Richard Susskind is a tempting target for satire. Gazette readers will know him as a stalwart of conferences on the future of the legal profession (short version: ‘We’re all doomed’) and as author of books with titles such as The End of Lawyers?.

Now he has teamed up with his son, Oxford economist and former Downing Street policy wonk Daniel Susskind, to broaden his scope to all white-collar professionals. 

True, there is something a little slick about the jacket photo of the Susskind family firm, which reminds me of one of those ads for Swiss watches you see in in-flight magazines. But inside is thought-provoking and topical stuff.

Of course, futurologists have been saying for 30 years that technologies such as artificial intelligence will do for skilled white-collar jobs what tractors did to agricultural workers. But after numerous false starts, from simple expert systems to Japan’s ‘fifth generation’ computer program, these predictions are now coming true. Counterintuitively, the legal sector is a bit of a pioneer, here: just the other day I was talking to a partner in a firm already using AI to process light-obstruction notices.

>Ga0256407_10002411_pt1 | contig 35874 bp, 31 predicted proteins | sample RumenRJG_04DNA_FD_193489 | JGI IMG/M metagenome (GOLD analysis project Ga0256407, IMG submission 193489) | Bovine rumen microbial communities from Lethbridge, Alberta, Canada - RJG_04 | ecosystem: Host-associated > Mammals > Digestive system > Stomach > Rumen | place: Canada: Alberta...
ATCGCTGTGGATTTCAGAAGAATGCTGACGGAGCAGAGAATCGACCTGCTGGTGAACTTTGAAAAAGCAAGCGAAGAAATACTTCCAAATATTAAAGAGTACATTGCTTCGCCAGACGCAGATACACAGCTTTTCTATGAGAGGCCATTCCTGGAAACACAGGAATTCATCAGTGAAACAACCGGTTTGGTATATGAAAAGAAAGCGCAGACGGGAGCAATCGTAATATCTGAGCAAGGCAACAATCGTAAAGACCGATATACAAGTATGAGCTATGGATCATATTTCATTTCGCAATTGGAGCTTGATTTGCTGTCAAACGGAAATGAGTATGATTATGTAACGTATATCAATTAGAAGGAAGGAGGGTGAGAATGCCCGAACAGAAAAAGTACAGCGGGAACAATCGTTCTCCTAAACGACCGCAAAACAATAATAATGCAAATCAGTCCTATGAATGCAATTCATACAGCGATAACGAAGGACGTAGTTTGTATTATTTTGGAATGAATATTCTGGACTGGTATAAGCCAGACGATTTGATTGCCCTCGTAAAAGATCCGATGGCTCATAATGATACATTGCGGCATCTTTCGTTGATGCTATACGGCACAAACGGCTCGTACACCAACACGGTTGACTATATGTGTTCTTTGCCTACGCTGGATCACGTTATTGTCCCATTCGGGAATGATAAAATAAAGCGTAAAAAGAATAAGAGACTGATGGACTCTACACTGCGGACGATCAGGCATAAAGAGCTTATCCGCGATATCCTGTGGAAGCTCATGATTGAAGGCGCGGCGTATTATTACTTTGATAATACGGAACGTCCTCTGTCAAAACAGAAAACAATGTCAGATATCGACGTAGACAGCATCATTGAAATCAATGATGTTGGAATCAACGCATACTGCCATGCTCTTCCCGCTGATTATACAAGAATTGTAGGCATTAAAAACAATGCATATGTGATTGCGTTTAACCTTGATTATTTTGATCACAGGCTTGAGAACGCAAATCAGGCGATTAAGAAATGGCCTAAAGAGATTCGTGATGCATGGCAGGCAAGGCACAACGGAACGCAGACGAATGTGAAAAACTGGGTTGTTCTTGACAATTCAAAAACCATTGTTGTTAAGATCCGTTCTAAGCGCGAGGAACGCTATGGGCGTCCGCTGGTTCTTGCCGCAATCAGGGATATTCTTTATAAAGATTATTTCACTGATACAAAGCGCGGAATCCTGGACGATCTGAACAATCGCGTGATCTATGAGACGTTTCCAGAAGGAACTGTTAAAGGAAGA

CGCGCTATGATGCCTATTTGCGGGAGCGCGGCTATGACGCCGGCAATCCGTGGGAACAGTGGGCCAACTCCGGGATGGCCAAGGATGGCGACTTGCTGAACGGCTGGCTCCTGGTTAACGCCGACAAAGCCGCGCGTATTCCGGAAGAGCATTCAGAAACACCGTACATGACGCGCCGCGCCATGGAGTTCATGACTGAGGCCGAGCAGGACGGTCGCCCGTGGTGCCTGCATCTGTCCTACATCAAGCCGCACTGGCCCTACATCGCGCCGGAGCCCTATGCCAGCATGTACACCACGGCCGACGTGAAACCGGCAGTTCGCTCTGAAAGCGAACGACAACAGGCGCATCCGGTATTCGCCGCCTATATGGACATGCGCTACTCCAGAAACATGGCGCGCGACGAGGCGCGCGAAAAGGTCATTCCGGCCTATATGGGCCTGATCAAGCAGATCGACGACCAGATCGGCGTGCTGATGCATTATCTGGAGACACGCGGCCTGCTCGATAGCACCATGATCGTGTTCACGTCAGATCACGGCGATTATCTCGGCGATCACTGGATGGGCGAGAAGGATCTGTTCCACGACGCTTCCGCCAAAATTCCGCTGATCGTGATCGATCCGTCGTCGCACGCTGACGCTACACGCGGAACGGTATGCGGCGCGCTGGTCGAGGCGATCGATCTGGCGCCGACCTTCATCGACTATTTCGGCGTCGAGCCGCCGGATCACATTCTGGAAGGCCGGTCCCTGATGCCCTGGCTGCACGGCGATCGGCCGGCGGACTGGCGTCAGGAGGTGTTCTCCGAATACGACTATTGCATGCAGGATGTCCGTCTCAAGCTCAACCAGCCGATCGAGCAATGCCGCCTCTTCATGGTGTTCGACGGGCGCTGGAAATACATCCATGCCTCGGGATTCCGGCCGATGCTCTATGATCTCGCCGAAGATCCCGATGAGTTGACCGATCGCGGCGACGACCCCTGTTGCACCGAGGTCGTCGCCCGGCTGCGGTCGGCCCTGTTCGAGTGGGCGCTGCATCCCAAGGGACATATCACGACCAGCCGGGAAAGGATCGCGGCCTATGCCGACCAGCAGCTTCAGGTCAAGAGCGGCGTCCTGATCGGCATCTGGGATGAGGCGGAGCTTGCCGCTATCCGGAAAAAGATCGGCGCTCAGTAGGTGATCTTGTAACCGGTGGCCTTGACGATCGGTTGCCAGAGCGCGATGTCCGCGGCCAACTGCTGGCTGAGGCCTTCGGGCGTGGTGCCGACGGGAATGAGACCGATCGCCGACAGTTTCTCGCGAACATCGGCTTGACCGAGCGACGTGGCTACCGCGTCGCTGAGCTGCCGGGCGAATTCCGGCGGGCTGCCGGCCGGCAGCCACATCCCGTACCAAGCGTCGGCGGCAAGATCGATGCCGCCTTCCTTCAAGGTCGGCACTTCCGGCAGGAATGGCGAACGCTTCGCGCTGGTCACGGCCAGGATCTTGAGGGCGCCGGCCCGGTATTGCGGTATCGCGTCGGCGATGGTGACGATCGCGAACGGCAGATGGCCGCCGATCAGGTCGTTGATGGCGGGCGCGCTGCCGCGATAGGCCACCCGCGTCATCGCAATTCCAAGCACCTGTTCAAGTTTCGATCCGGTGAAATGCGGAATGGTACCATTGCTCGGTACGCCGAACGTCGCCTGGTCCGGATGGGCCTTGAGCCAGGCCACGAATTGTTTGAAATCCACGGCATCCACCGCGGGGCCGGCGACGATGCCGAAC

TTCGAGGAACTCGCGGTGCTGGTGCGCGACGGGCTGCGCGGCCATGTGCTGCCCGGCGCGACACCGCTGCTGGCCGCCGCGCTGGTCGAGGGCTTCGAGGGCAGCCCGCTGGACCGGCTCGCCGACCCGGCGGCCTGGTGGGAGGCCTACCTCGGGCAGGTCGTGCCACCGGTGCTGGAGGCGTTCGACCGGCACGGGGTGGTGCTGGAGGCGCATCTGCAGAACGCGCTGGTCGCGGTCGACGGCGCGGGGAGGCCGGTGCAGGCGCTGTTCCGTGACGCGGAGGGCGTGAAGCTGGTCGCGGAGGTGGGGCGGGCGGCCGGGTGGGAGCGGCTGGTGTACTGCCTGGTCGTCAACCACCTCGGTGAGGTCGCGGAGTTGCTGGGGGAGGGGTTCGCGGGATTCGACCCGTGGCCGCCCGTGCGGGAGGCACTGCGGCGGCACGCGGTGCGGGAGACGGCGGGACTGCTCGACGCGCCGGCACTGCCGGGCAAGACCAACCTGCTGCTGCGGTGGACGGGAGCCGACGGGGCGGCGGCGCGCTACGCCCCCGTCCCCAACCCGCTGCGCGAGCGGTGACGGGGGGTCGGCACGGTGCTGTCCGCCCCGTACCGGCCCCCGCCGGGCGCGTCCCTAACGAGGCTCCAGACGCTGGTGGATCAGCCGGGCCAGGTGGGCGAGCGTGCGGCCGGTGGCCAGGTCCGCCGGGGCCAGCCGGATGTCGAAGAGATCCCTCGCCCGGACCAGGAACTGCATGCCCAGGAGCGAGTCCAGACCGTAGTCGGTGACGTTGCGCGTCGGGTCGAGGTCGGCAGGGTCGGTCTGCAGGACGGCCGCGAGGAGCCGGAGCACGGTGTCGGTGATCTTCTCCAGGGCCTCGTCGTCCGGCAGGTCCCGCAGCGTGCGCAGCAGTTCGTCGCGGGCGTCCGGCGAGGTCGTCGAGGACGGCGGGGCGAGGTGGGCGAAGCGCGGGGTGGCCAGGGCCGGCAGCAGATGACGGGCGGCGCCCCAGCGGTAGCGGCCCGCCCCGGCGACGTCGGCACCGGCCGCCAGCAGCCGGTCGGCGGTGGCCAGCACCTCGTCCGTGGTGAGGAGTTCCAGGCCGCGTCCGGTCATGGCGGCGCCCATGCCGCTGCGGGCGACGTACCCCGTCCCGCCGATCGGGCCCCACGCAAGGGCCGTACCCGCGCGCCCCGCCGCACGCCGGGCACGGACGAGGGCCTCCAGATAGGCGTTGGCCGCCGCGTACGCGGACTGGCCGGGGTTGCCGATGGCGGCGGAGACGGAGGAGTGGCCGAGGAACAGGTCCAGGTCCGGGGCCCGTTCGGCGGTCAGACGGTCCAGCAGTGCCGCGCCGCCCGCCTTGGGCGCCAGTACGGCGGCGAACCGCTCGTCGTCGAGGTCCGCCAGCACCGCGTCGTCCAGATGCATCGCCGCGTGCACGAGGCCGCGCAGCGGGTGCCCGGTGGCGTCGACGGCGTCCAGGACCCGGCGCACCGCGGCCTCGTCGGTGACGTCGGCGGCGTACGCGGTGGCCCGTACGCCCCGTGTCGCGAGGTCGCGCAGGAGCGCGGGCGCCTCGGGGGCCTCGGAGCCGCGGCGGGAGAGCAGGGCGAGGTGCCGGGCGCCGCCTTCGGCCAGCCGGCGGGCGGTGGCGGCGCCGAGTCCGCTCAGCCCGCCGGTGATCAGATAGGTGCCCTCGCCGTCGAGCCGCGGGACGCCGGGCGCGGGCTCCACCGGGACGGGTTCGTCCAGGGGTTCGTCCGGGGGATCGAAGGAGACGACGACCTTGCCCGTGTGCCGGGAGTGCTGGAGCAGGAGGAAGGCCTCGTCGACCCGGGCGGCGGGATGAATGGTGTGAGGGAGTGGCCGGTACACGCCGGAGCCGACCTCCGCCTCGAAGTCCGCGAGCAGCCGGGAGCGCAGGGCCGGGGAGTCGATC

According to the Susskinds, the revolution will have implications not only for jobs but for what it means to be a professional. Again, a glance at the way some law firms have successfully commoditised work gives us a foretaste.

They end on an optimistic note: while the revolution will be uncomfortable for practitioners, society as a whole will benefit from professional knowledge being disseminated without the intermediation of highly paid individuals. Perhaps they are betting on there always being a job for Cassandras.

Michael Cross is news editor at the Law Society Gazette